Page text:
The president and chief executive of the University of Maryland Medical System will take a leave of absence amid a growing scandal surrounding its board of directors, several of whom have profited from contracts with the hospital network they oversee.

Robert A. Chrencik, who has led the system since 2008, will be on leave beginning Monday, board chairman Stephen A. Burch announced Thursday. Burch said the board asked Chrencik to step aside and unanimously agreed at an emergency meeting Thursday to engage an independent accounting and legal firm to conduct an audit of the board’s contracts.

Several of the board’s 27 members — including Baltimore Mayor Catherine Pugh (D), who resigned this week from the board — have had business deals with the hospital system they oversee, in some cases worth hundreds of thousands of dollars. The deals, first reported last week by the Baltimore Sun, have been sharply criticized by Gov. Larry Hogan (R) and the Democratic leaders of the General Assembly.

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Hogan and Senate President Thomas V. Mike Miller Jr. (D-Calvert) met Wednesday with Burch and Chrencik and expressed their desire for leaders at the medical system, known as UMMS, to take swift action.

“Over the past week, I’ve had the proper time to listen to concerns and reflect,” Burch said Thursday. “The board and I am firmly committed to evolving our governance principles and operating with even more transparency.”

He said the search for an auditing firm would begin immediately.

John Ashworth, senior vice president for UMMS and associate dean at the U-Md. School of Medicine, will act as interim president and CEO.

Chrencik became the chief financial officer of the medical system in 1987 and its executive vice president in 1999. The system operates 13 hospitals, including the state’s trauma unit in Baltimore, and has connections with the state’s dental and medical schools.

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Pugh resigned from the board after criticism for selling 20,000 copies of her self-published children’s book series, “Healthy Holly,” to the system. On a financial disclosure form, she listed a $100,000 profit for one year from selling the books.

Pugh spokesman James E. Bentley II said Wednesday that she has returned $100,000 from Healthy Holly LLC to UMMS. He said she returned the money because production of the books was delayed and they were not actually delivered to the hospital system.

Miller told reporters Thursday that he is not sure who approved Pugh’s original deal and that there needs to be more oversight.

“There needed to be transparency so the average person could look at it and understand it,” Miller said.

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Board members John W. Dillon and Robert L. Pevenstein, who both reported making more than $100,000 annually through contracts with the system, have also resigned.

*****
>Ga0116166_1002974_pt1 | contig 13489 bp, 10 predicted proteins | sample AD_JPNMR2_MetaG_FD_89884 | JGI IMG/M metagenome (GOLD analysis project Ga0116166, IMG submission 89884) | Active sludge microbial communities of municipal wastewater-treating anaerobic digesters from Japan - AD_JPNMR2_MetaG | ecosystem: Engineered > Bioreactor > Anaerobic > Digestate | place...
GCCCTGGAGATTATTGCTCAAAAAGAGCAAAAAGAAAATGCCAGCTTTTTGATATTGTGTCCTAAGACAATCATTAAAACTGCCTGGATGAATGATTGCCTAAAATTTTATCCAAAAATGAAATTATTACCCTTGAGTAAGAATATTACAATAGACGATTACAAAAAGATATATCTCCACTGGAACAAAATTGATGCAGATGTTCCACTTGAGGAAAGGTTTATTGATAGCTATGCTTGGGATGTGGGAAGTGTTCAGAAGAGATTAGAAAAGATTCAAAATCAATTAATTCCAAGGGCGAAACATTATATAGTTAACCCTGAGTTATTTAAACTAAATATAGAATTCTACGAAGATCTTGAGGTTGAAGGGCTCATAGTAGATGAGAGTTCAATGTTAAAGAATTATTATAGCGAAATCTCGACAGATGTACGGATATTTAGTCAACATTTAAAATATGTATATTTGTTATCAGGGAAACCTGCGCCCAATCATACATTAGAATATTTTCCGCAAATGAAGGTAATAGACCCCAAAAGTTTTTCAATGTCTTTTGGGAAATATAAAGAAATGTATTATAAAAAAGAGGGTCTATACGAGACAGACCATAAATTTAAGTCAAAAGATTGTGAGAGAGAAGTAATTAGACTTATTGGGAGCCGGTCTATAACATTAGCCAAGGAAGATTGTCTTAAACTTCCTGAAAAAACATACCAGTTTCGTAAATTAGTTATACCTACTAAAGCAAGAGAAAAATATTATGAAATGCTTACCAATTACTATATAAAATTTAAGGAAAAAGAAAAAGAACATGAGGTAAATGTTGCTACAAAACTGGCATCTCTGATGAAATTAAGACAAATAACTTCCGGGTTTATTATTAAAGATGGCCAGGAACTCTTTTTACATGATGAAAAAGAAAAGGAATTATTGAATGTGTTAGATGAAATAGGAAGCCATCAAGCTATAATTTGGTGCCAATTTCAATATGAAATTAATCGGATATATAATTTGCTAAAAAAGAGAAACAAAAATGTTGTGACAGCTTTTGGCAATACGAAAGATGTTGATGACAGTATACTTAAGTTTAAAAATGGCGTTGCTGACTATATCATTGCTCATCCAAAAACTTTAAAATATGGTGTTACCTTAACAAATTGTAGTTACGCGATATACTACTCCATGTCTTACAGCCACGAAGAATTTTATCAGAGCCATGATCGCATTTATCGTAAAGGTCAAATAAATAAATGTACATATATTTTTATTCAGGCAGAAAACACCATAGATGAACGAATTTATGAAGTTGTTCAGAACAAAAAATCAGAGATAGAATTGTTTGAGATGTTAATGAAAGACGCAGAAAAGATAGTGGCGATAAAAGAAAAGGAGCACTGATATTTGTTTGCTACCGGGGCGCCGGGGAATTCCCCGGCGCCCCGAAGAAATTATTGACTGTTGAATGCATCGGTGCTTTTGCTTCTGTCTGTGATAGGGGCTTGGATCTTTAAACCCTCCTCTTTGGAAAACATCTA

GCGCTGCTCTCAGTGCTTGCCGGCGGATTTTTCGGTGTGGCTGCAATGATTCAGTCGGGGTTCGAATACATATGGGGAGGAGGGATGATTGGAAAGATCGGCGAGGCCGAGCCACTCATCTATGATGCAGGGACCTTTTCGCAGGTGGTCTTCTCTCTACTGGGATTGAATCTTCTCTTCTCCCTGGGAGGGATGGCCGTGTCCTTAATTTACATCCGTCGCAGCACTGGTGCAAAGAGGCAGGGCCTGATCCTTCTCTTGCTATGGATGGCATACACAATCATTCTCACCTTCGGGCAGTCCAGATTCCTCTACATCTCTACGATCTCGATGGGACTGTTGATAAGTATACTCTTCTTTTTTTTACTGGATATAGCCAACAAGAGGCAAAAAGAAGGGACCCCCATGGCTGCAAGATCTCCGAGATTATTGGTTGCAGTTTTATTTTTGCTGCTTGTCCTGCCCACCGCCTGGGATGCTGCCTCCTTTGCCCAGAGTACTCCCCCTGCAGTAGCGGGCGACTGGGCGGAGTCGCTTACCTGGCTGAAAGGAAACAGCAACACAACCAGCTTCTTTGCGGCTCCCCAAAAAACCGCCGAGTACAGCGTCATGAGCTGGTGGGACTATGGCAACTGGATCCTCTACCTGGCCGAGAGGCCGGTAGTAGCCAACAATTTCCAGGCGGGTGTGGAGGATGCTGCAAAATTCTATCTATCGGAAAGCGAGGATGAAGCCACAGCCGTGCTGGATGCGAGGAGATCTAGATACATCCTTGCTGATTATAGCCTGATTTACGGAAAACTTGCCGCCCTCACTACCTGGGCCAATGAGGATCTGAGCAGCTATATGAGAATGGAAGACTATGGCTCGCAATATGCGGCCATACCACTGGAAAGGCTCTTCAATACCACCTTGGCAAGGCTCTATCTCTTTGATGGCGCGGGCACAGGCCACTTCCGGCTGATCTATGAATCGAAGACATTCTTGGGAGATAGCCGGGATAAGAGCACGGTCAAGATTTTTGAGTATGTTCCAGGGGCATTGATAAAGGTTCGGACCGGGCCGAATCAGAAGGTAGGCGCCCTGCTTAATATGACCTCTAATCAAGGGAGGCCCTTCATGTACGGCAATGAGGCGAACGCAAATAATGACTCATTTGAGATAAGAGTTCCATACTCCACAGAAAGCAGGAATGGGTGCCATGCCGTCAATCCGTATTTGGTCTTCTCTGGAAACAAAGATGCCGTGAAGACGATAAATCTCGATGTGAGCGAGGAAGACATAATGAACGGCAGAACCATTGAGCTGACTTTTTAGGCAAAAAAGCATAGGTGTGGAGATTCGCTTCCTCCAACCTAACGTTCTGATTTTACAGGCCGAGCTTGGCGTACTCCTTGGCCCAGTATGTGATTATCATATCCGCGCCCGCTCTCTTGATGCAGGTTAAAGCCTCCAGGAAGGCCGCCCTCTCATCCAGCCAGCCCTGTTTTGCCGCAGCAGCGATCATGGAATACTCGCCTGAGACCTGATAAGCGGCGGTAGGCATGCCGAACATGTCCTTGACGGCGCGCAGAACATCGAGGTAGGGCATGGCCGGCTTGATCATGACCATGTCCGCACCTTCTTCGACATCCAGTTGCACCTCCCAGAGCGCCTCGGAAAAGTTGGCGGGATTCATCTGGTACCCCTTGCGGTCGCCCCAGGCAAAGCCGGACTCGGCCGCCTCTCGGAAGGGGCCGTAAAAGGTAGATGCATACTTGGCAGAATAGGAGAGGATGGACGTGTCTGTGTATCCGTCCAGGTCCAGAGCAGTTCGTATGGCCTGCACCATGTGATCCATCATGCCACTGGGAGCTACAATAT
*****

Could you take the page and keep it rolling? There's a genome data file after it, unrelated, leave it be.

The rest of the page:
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Burch has asked other board members who have business relationships with the medical system to take a voluntary leave from the board. Those members are August J. Chiasera, former state senator Francis X. Kelly, James A. Soltesz and Walter A. Tilley Jr.

Anger about the deals has been widespread and bipartisan.

Hours before Burch’s announcement, the House of Delegates suspended its rules and unanimously fast-tracked a new bill to overhaul the hospital system’s board.

Lawmakers said it would also include comprehensive audits of spending practices.

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The bill would put the governor — or a designee — on the board of directors, alongside the House speaker and Senate president. It would also expressly prohibit board members from using their office for private gain, forbid any future single-source bids and require audits that are sent to the governor and the legislature’s presiding officers.

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The legislation was sponsored by House Speaker Michael E. Busch (D-Anne Arundel), but it was House Minority Leader Nicholaus R. Kipke (R-Anne Arundel) who argued to fast-track it.

“This is an unprecedented move for the minority party to be in this position, but I stand in sincere solidarity with the speaker,” Kipke said. “There are a number of troubling allegations regarding self-dealing among members of the board. The allegations, in my opinion, are really troubling, potentially despicable and just outright rotten.”

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Busch, who has served on the UMMS board for 16 years, said in a statement that the medical system “cannot regain the public’s trust without a full accounting.”

A separate bill pending in the General Assembly would bar board members from benefiting from contracts with the hospital systems they oversee. That bill had a hearing last week in the Senate Finance Committee.

Erin Cox and Ovetta Wiggins contributed to this report.

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